Mother’s Day, like crinoline and the pay gap and sending your sons off to die in a war, belongs in the past, writes Suzanne Harrington
My daughter and I watch I, Tonya together, so that she will see how lucky she is. Imagine if you had Tonya Harding’s mum, I tell her. Then we go to see Lady Bird, where Saoirse Ronan’s mum provides another, admittedly less horrific reminder of just how much worse things could be.
Is this about Mother’s Day, my daughter says suspiciously. Because you’ll get your bloody card.
Actually, it’s not about Mother’s Day. Mother’s Day, like crinoline and the pay gap and sending your sons off to die in a war, belongs in the past. While obviously only a flint-hearted monster would not find the wonky homemade cards of small children a thing to treasure until one’s dying breath, it is the dated naff of Mother’s Day and its attendant industry which makes me want to run through the card shop and the florist with a flamethrower.
Why do we continue to allow motherhood — visceral, agonising, uplifting, body-wrecking, breast-sagging, wallet-killing, heart-wrenching, soul-filling motherhood — to be reduced to teddy bears and tea towels once a year? Best Mum In The World? Oh do fuck off. Anyone who has pushed anther human out of the wrong end of their anatomy, then kept them alive and out of prison until legal maturity, is the best mum in the world. We all are, and we don’t need Hallmark to tell us. We don’t need daft pink flowers, or dutiful lunches out, or china mugs telling us we’re great. We already know that.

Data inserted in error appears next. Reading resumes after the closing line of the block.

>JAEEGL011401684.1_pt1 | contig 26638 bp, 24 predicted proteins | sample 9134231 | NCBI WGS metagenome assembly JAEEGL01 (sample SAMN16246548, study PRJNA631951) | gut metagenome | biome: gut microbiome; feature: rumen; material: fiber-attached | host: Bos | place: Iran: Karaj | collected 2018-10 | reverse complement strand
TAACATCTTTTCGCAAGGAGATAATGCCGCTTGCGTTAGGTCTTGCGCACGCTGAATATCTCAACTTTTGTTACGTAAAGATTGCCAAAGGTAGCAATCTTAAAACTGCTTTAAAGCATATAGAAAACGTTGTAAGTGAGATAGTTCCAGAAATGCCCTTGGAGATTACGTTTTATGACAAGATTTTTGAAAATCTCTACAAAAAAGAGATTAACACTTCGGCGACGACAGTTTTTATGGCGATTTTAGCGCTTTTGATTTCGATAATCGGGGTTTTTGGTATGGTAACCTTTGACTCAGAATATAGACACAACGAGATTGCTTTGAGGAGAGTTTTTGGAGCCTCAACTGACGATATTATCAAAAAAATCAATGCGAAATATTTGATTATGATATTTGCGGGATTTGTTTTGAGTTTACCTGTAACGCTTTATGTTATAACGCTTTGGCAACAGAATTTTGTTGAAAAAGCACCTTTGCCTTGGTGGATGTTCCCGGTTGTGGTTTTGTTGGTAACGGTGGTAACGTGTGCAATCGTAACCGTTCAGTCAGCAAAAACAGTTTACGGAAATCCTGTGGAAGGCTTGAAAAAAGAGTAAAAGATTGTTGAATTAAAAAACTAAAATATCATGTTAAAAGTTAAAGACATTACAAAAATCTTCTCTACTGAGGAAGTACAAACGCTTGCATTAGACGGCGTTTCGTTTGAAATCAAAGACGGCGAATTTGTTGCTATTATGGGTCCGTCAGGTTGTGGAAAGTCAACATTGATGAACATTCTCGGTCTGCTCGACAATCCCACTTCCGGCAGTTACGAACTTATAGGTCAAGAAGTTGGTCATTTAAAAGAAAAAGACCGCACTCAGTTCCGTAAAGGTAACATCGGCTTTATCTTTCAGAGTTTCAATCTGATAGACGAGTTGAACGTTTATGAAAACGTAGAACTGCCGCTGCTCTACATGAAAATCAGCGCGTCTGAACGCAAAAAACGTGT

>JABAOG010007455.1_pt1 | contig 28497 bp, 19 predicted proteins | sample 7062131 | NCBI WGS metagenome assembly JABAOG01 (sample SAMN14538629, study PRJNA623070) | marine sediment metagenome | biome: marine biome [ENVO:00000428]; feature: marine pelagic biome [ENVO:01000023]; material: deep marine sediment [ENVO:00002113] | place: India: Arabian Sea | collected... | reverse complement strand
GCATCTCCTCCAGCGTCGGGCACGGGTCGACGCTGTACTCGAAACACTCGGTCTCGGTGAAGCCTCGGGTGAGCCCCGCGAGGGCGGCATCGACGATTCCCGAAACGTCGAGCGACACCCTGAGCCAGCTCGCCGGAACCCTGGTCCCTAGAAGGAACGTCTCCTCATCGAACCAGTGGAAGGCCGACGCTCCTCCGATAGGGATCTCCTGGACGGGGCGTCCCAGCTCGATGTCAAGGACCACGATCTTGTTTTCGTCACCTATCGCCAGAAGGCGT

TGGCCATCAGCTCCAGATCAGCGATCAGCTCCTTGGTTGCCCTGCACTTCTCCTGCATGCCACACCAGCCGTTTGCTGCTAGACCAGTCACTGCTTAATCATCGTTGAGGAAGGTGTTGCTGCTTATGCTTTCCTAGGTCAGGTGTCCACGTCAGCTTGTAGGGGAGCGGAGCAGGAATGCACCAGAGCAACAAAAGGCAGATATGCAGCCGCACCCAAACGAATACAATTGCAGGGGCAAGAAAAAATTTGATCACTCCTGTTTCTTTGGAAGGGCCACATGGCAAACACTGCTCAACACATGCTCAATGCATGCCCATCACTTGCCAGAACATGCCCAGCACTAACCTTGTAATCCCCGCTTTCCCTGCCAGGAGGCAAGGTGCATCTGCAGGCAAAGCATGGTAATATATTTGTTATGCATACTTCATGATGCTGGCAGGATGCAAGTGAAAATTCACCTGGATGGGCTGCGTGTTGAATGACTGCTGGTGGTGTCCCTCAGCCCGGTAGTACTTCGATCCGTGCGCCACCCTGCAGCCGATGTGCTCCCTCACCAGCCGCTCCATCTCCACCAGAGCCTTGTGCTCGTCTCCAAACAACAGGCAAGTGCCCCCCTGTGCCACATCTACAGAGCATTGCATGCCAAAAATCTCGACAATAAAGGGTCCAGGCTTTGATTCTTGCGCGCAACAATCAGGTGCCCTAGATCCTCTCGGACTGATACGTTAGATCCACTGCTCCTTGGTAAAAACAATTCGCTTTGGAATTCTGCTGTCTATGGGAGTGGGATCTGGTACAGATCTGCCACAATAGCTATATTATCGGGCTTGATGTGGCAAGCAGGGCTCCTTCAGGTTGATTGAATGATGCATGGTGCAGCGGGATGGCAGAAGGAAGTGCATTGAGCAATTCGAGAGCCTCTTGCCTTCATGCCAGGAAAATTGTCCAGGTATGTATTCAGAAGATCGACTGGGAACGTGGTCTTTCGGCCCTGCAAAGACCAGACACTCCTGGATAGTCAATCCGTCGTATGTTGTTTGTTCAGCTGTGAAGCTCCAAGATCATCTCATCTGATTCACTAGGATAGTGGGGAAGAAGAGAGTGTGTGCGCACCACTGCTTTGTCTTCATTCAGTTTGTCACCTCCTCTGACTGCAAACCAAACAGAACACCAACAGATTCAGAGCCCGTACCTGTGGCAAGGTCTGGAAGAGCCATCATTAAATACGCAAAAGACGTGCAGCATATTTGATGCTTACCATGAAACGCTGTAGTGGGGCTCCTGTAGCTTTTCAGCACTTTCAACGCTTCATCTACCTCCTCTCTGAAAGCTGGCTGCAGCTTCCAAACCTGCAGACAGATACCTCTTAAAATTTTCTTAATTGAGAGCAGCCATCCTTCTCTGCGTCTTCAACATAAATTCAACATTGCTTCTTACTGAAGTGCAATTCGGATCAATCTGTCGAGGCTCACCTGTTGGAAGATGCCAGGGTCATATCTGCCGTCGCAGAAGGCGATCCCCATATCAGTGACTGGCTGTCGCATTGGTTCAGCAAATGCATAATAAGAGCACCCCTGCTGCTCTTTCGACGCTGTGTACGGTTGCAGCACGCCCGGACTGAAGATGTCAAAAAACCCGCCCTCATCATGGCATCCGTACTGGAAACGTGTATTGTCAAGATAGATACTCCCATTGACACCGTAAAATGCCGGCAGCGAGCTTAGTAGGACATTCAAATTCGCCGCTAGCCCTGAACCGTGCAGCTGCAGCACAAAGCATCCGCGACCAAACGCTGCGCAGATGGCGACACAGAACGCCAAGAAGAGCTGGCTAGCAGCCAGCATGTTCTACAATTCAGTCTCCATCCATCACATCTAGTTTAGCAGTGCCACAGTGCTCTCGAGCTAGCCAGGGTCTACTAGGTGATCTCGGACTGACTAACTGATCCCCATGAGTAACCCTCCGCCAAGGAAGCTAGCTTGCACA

What we do need is to cauterise the long list of rubbish prefixes attached to the M-word that denote our desirability or lack thereof, in relation to how others view us. Whether or not we are still fanciable, post-parenthood. Yummy mummy, MILF, mumsy, frumpy. This does not happen to dads — at least not to the same degree. For 364 days of the year, we cut dads the kind of slack that we would never afford mums, then on day 365 we bung mum some chocolates and expect her to be grateful for a 24-hour break from the washing up.
This is so old. So utterly, abjectly stale and dated. By all means honour us. But honour as parents. Stop with the stupid labels — working mother, stay-at-home mum — and with the fetishisation of motherhood. We are still women after we have had kids as the t-shirt reads, Ni Santas, Ni Putas, Solo Mujeres. Not saints, not whores, just women.
‘Mother’ is just one aspect of us. Parenthood doesn’t define men primarily as fathers, so why should it define women primarily as mothers?
There’s a bit more to us than that.
How about a Korean-style reunification between Mother’s Day and Father’s Day into Parents’ Day? Wonky cards and tea in bed for all.
Because if I get one more press release about “spoiling Mum” for Mother’s Day, I will hack my ovaries out and hurl them at the screen.
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